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Child-Centred Climate Resilience

Submitted by Anneli Sundin 23rd June 2015 14:31
screen shot 2015-06-23 at 14 - climate adaptation.

A schoolgirl creates her CBA storybook. Photo: Save the Children

Introduction

This report outlines the practical lessons learned by Plan International and Save the Children about child-centred community-based adaptation (CC-CBA) to climate change. It provides a snapshot of our work across the Philippines and Vietnam and addresses five key themes: Participatory approaches: ensuring children’s voices are heard in community-based adaptation (CBA); building climate resilience; mainstreaming CBA into policy planning and development; children as agents of change; and the role of communication to mobilise action and replication. Through a series of case studies, the report details some of the specific examples of how project participants have engaged with CC-CBA activities and consolidates best-practice lessons and recommendations for practitioners and donors.

Participatory approaches: ensuring children’s voices are heard in CBA

Children are affected by both current and future climate change impacts, yet their voices are rarely heard or considered in climate change adaptation activities. CC-CBA arises from a child-rights approach. It seeks to ensure the concerns and priorities of children and youth are heard in decision-making around climate change adaptation. It is an approach that works with children and young people to facilitate their understanding of climate change, drawing on their voices and empowering them with the knowledge, skills and confidence to catalyse action at home, at school and in the community.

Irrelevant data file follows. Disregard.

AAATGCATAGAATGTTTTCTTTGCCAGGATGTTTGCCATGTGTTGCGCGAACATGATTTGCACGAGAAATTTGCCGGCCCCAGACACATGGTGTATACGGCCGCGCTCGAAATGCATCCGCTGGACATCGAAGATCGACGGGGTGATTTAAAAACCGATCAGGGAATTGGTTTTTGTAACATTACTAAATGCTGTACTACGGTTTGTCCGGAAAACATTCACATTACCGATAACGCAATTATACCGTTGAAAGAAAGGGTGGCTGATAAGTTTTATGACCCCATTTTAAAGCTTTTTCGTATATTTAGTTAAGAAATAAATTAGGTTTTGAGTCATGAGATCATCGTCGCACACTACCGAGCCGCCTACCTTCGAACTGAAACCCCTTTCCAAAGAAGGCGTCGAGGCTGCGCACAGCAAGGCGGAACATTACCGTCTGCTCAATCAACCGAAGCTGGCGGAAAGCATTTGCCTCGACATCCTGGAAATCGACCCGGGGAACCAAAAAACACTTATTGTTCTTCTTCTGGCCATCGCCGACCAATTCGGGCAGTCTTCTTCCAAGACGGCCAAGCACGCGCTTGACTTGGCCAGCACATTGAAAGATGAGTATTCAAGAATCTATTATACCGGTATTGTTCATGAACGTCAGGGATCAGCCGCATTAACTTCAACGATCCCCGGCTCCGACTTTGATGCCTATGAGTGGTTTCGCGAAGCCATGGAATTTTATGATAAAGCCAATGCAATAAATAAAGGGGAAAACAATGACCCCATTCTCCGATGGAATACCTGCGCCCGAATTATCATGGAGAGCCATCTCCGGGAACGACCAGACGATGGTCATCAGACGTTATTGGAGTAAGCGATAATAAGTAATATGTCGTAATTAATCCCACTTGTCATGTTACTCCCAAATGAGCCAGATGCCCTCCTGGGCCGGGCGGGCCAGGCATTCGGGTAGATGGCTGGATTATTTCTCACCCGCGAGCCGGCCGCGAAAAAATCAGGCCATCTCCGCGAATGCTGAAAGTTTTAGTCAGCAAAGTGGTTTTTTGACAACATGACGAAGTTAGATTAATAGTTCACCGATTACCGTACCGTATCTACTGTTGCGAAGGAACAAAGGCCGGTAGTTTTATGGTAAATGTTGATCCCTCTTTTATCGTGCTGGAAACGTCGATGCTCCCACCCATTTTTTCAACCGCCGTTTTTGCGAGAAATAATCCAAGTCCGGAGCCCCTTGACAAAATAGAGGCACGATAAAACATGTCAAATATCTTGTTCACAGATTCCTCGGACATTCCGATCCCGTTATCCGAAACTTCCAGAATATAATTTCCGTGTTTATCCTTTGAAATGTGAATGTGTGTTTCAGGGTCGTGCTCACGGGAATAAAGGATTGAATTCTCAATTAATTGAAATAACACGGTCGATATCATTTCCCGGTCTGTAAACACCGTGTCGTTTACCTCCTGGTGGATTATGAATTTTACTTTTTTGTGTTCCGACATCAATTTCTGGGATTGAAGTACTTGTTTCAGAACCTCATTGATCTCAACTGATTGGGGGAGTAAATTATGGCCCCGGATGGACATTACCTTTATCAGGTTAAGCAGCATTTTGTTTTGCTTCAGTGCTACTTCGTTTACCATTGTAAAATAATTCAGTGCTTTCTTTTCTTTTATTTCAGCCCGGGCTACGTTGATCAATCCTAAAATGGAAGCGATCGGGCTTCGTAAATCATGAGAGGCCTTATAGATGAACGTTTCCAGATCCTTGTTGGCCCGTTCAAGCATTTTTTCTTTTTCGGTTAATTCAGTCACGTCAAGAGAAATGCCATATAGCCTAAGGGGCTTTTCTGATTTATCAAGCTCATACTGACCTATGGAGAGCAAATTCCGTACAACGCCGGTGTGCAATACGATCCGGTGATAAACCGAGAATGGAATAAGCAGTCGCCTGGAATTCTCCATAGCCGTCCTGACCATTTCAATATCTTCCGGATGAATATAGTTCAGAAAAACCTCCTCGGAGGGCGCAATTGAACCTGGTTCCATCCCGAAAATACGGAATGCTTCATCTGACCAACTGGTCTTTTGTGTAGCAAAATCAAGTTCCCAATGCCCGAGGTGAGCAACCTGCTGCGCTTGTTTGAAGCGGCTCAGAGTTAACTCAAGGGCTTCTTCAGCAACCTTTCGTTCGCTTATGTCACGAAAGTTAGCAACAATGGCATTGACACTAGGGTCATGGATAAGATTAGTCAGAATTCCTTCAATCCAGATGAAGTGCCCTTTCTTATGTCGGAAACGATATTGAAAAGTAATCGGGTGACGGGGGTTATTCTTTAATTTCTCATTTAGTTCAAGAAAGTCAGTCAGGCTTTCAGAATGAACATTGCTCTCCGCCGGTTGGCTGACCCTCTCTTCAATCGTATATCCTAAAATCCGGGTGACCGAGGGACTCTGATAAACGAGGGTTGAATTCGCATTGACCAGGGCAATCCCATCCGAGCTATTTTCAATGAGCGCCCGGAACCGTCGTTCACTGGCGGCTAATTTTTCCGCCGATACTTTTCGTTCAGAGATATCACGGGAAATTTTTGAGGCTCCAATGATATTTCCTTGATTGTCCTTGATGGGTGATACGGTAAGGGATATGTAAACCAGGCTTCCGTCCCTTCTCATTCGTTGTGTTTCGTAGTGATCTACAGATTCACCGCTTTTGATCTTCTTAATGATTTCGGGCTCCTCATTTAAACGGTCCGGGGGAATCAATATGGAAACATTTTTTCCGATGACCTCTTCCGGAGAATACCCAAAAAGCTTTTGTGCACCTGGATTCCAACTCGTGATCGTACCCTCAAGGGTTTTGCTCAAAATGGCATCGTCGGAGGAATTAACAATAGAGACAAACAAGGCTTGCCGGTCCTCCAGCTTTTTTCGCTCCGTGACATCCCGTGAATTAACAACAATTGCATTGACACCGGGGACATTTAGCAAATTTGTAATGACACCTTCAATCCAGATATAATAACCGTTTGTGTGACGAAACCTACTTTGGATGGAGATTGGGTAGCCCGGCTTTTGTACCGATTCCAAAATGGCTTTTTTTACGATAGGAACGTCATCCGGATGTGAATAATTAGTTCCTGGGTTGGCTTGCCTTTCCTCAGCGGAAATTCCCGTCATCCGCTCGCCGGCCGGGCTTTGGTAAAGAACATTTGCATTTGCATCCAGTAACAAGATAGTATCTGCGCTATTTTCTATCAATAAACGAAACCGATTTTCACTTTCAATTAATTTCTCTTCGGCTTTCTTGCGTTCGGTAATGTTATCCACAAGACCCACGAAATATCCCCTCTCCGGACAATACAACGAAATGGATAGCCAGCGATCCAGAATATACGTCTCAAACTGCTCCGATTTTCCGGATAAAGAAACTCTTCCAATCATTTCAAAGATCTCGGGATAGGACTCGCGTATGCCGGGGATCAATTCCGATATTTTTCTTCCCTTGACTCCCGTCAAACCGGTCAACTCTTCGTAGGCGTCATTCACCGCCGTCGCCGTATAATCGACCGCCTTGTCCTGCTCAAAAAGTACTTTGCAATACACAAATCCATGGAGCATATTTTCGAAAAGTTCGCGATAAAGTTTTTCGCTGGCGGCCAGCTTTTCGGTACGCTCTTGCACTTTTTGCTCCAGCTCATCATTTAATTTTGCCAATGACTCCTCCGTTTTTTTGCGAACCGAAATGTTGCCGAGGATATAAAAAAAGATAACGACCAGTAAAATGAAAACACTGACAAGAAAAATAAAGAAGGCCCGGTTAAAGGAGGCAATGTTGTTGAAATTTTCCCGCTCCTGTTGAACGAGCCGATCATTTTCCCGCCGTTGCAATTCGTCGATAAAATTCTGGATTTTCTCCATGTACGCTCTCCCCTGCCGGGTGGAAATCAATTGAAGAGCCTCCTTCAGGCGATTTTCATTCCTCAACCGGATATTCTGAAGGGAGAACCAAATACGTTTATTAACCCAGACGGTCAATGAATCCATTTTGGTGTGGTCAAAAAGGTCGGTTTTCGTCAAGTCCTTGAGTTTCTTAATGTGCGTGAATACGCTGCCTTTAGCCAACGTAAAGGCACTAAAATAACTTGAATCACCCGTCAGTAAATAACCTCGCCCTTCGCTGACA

Key lesson: To break down barriers to children’s engagement, parents, teachers and community members should be systematically involved and encouraged to support children’s active participation in a range of child-centred and child-led activities. Dedicated capacity and confidence building activities for children will empower them to become active citizens in their schools and communities, and support them to demand governments take proactive steps to address the current and future challenges that climate change poses to all.

Building climate resilience
Building climate resilience can take many forms. One primary component of resilience simply relates to the quality and timeliness of information and knowledge that children, communities and government institutions have access to. However, this acquisition of knowledge is not sufficient on its own. Communities must also be given skills through which they can apply this knowledge. In addition, institutional frameworks must be supported so that climate resilience building activities can be sustained. Mechanisms, such as insurance, social funds and the diversification of livelihood options, are just some of the activities that were implemented across the Philippines and Vietnam. Communities were provided with technical trainings (provision of knowledge) and support (ongoing technical support from NGOs and government institutions) to carry out locally relevant climate change adaptation activities.